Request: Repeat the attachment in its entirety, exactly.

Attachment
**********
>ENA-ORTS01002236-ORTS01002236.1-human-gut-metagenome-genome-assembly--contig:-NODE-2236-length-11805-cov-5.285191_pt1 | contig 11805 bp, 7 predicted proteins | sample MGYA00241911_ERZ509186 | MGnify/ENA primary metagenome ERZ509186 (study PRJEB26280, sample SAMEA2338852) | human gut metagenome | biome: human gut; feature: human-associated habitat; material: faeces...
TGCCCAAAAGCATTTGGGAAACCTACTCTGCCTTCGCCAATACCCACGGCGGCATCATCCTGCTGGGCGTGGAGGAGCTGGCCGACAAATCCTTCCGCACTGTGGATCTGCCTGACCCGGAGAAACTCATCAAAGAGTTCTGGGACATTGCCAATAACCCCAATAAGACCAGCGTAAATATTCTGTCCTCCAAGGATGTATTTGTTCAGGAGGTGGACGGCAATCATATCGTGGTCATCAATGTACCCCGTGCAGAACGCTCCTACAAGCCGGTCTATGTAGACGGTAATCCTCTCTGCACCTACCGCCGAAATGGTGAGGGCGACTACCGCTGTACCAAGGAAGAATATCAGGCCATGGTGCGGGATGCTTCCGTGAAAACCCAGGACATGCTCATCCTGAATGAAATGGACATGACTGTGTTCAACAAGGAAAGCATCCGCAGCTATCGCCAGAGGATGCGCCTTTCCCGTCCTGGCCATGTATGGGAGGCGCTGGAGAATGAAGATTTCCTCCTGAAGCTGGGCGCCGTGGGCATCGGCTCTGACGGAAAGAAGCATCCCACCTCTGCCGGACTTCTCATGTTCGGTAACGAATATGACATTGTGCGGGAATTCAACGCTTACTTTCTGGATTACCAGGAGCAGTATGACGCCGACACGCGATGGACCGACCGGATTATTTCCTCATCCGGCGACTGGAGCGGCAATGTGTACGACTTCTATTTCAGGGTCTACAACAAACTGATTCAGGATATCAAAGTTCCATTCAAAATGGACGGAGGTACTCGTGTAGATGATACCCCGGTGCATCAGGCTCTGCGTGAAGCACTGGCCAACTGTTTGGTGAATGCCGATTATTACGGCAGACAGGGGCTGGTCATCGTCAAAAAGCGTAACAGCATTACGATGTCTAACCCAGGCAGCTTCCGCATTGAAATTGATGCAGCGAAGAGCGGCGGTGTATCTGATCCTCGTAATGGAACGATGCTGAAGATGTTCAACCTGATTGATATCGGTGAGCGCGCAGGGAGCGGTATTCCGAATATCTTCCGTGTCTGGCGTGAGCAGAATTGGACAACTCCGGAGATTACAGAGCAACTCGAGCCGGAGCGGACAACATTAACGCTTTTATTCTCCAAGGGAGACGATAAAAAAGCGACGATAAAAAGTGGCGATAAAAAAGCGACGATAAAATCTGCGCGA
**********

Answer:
>ENA-ORTS01002236-ORTS01002236.1-human-gut-metagenome-genome-assembly--contig:-NODE-2236-length-11805-cov-5.285191_pt1 | contig 11805 bp, 7 predicted proteins | sample MGYA00241911_ERZ509186 | MGnify/ENA primary metagenome ERZ509186 (study PRJEB26280, sample SAMEA2338852) | human gut metagenome | biome: human gut; feature: human-associated habitat; material: faeces...
TGCCCAAAAGCATTTGGGAAACCTACTCTGCCTTCGCCAATACCCACGGCGGCATCATCCTGCTGGGCGTGGAGGAGCTGGCCGACAAATCCTTCCGCACTGTGGATCTGCCTGACCCGGAGAAACTCATCAAAGAGTTCTGGGACATTGCCAATAACCCCAATAAGACCAGCGTAAATATTCTGTCCTCCAAGGATGTATTTGTTCAGGAGGTGGACGGCAATCATATCGTGGTCATCAATGTACCCCGTGCAGAACGCTCCTACAAGCCGGTCTATGTAGACGGTAATCCTCTCTGCACCTACCGCCGAAATGGTGAGGGCGACTACCGCTGTACCAAGGAAGAATATCAGGCCATGGTGCGGGATGCTTCCGTGAAAACCCAGGACATGCTCATCCTGAATGAAATGGACATGACTGTGTTCAACAAGGAAAGCATCCGCAGCTATCGCCAGAGGATGCGCCTTTCCCGTCCTGGCCATGTATGGGAGGCGCTGGAGAATGAAGATTTCCTCCTGAAGCTGGGCGCCGTGGGCATCGGCTCTGACGGAAAGAAGCATCCCACCTCTGCCGGACTTCTCATGTTCGGTAACGAATATGACATTGTGCGGGAATTCAACGCTTACTTTCTGGATTACCAGGAGCAGTATGACGCCGACACGCGATGGACCGACCGGATTATTTCCTCATCCGGCGACTGGAGCGGCAATGTGTACGACTTCTATTTCAGGGTCTACAACAAACTGATTCAGGATATCAAAGTTCCATTCAAAATGGACGGAGGTACTCGTGTAGATGATACCCCGGTGCATCAGGCTCTGCGTGAAGCACTGGCCAACTGTTTGGTGAATGCCGATTATTACGGCAGACAGGGGCTGGTCATCGTCAAAAAGCGTAACAGCATTACGATGTCTAACCCAGGCAGCTTCCGCATTGAAATTGATGCAGCGAAGAGCGGCGGTGTATCTGATCCTCGTAATGGAACGATGCTGAAGATGTTCAACCTGATTGATATCGGTGAGCGCGCAGGGAGCGGTATTCCGAATATCTTCCGTGTCTGGCGTGAGCAGAATTGGACAACTCCGGAGATTACAGAGCAACTCGAGCCGGAGCGGACAACATTAACGCTTTTATTCTCCAAGGGAGACGATAAAAAAGCGACGATAAAAAGTGGCGATAAAAAAGCGACGATAAAATCTGCGCGA